The I-CSCF 200 provides a contact point within a network that allows subscriber of that network operator, and roaming subscribers, to register. Once a subscriber is registered, the S-CSCF 202 maintains the session state for all IMS services. The I-CSCF 200 typically acts as a SIP proxy. However, in IMS, the main purpose of the I-CSCF 200 is to provide a service locator function. The major functions of the I-CSCF 200 include assigning an S-CSCF to a UE (e.g., UE 100) performing SIP registration, routing a SIP request received from another network to the S-CSCF 202, and routing intra-domain SIP requests between UEs on different S-CSCFs.

The S-CSCF 202 is both a SIP server and a SIP proxy. As a SIP server, the S-CSCF 202 provides session control for subscribers. A major function of the S-CSCF 202 is interacting with network databases such as the Home Subscriber Server (HSS) 112 for mobility and the Access, Authorization and Accounting (AAA) servers (not specifically shown) for security. As a SIP proxy, the S-CSCF 202 relays signals generated by a roaming user for confirmation with the HSS of the roaming users' home network that holds the user's profile. After a user's signaling event is processed by the S-CSCF 200, it may be forwarded to any application servers (e.g., AS 114) or gateways (e.g., gateways 106, 108) required for completion of the requested action or session.

The Policy Decision Function (PDF) 206 is a logical entity of the P-CSCF 204 that functions as a Policy Decision Point (PDP) for service-based local policy control. The PDF 206 makes policy decisions based on session and media related information obtained from the P-CSCF 204 via the interface using the Diameter protocol, and communicates the decision information to the GGSN 116 via the Go Interface (COPS and COPS-PR). When a SIP session is initiated by the UE 100, the PDF 206 generates an authorization token for that session, and the P-CSCF 204 sends the authorization token to the UE 100 in SIP signaling. This authorization token is unique across all PDP contexts associated with an Access Point Name (APN) of the GGSN 116 and may contain information that identifies the PDF 206.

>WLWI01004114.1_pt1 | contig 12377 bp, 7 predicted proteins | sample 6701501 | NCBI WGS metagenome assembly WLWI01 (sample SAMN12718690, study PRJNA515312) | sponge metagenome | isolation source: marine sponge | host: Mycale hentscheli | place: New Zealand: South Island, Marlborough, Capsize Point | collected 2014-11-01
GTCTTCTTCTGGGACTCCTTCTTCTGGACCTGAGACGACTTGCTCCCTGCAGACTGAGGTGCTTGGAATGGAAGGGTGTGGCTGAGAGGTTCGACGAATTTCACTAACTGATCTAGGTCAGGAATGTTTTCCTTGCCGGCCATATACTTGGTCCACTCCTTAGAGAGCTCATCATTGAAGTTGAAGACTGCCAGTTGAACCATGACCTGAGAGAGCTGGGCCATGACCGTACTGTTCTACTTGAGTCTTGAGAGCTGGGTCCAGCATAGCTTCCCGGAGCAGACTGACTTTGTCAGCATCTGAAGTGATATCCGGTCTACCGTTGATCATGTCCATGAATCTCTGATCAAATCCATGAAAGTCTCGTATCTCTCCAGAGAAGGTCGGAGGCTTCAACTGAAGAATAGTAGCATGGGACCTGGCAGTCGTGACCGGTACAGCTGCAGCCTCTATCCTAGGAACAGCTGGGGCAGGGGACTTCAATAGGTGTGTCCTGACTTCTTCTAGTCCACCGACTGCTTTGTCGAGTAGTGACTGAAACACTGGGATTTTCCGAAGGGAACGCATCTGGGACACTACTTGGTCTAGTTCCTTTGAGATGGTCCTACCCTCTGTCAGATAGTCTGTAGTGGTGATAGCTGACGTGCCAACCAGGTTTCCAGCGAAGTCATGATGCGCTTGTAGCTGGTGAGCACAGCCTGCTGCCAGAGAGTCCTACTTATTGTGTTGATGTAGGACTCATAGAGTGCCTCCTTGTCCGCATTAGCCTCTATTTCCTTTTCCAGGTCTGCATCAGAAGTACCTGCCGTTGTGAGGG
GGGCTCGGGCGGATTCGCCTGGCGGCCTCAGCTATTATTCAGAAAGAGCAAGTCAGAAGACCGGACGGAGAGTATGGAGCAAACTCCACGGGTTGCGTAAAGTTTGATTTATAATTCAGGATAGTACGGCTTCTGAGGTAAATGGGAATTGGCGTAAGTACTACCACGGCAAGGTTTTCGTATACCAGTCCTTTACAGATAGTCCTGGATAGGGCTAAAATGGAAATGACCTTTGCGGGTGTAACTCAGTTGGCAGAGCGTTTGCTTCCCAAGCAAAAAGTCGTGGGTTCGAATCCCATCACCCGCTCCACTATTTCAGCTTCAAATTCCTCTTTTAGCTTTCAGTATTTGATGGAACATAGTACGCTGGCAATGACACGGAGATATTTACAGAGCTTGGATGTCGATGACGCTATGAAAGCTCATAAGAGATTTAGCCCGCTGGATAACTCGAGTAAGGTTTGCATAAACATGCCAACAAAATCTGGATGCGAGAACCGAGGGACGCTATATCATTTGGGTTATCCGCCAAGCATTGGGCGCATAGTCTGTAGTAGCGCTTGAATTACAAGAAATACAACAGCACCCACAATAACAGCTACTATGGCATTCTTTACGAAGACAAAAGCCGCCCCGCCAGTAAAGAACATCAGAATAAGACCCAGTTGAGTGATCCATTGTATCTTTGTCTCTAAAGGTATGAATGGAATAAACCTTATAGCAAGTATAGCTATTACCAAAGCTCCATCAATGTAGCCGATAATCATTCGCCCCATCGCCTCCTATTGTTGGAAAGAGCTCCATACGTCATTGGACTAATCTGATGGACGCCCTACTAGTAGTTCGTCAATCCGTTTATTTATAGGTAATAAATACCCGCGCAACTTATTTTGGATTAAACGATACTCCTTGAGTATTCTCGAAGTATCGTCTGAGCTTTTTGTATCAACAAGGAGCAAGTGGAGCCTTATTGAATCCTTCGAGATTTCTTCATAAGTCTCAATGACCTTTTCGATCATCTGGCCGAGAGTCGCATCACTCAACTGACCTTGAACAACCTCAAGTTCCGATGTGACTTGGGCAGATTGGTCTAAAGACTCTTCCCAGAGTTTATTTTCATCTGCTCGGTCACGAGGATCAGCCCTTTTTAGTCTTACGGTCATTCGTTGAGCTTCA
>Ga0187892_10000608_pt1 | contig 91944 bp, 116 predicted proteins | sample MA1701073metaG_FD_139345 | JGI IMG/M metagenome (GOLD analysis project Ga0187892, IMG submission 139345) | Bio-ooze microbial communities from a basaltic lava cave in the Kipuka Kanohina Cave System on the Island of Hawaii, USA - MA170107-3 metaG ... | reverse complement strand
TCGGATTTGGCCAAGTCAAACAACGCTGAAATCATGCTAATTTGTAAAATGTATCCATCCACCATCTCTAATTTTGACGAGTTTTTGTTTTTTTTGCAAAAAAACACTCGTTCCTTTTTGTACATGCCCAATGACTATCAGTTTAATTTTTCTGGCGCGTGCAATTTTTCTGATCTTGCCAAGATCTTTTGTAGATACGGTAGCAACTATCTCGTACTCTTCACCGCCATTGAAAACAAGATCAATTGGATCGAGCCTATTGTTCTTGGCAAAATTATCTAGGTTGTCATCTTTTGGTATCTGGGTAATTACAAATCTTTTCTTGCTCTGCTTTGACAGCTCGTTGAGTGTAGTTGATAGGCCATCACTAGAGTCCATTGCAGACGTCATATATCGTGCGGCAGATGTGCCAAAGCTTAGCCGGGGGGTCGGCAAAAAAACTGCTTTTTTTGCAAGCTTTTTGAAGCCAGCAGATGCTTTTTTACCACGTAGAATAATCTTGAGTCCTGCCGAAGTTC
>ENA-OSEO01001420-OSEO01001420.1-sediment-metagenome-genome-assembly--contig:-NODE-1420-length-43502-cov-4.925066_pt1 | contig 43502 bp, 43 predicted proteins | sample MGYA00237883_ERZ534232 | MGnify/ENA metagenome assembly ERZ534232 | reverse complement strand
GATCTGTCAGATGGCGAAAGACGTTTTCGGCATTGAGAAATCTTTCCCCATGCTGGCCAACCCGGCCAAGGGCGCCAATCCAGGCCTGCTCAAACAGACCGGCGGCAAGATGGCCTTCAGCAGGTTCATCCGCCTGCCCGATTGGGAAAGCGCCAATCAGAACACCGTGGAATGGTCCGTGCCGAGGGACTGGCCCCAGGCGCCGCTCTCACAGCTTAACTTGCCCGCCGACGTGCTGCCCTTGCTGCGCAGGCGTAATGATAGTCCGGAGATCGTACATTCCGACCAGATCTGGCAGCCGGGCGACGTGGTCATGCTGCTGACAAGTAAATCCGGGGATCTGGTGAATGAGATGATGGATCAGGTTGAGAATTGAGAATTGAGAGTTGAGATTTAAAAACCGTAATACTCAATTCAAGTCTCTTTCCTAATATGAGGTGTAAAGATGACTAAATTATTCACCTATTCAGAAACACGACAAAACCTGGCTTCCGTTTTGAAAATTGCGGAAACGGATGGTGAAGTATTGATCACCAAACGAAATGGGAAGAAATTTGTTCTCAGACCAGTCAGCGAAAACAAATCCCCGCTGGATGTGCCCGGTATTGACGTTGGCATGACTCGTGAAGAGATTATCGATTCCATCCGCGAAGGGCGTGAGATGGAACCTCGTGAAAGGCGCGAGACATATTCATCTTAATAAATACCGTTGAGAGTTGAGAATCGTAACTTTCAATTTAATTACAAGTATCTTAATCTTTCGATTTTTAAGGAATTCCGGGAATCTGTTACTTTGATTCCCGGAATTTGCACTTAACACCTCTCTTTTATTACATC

The PDF 206 performs numerous functions in IMS. For example, the PDF 206 receives bearer authorization requests from the GGSN 116 and authorizes these requests using stored session and media related information received from the P-CSCF 204 during SIP session initiation. The PDF 206 also updates these authorization decisions when sessions are modified. In addition, responsive to signaling information received from the P-CSCF 204, the PDF 206 sends commands to the GGSN 116 to perform such operations as opening or closing IP bearer gates (e.g., answer event, call hold event) or revoking authorization of resources (e.g., SIP session disconnect).

In some embodiments, as part of the policy decision making process, the PDF 206 may need to negotiate with a Bearer Control Function (BCF) network element (not specifically shown) of the IP Backbone network 118 before sending a decision to the requesting GGSN 120. A Bearer Control Function (BCF) performs Quality of Service (QoS) management within the IP Backbone network.

FIG. 3 shows a simplified example of IMS communication involving two roaming IMS mobile users that illustrates the roles of the P-CSCF, the S-CSCF, and the PDF in IMS. In the example, a roaming user of UE 300 initiates an IP call to a roaming user of UE 302. The access networks 308 and 320 are in the cities where the users of UE 300 and UE 302, respectively, are roaming. The service network 312 is the IMS network of the service provider for the user of UE 300 and the service network 316 is the IMS network of the service provider for the user of UE 302. To setup the sessions required to support the IP call, and to maintain those sessions, SIP messages are sent between the UE 300, the SGSN 304, GGSN 306 and P-CSCF 310 of the local access network 308. The P-CSCF 310 also communicates via SIP messages with the S-CSCF 314 of the service network 312. Similarly, SIP messages are sent between the UE 302, the SGSN 326, the GGSN 324, and the P-CSCF 322 of the access network 320, and between the P-CSCF 322 and the S-CSCF 318 of the service network 316. The two S-CSCFs 314 and 318 also communicate via SIP messages.

Within the access network 308, the originating PDF 328 and the originating GGSN 306, communicated via COPS, work with resources within the access network 308 to ensure quality of service. Similarly, the terminating PDF 330 and the terminating GGSN 324 work with resources in the access network 320 to ensure quality of service. If the IP call must go through resources not owned by either of the providers of the access networks 308, 320, the originating PDF 328 and the terminating PDF 330 may negotiate with the BCF 322 that controls those resources to reserve the resources for the call and to determine the QoS available in the end-to-end path between the UEs 300, 302. The protocol of the Gu interface is used for communication between the PDFs 328, 330 and the BCF 332.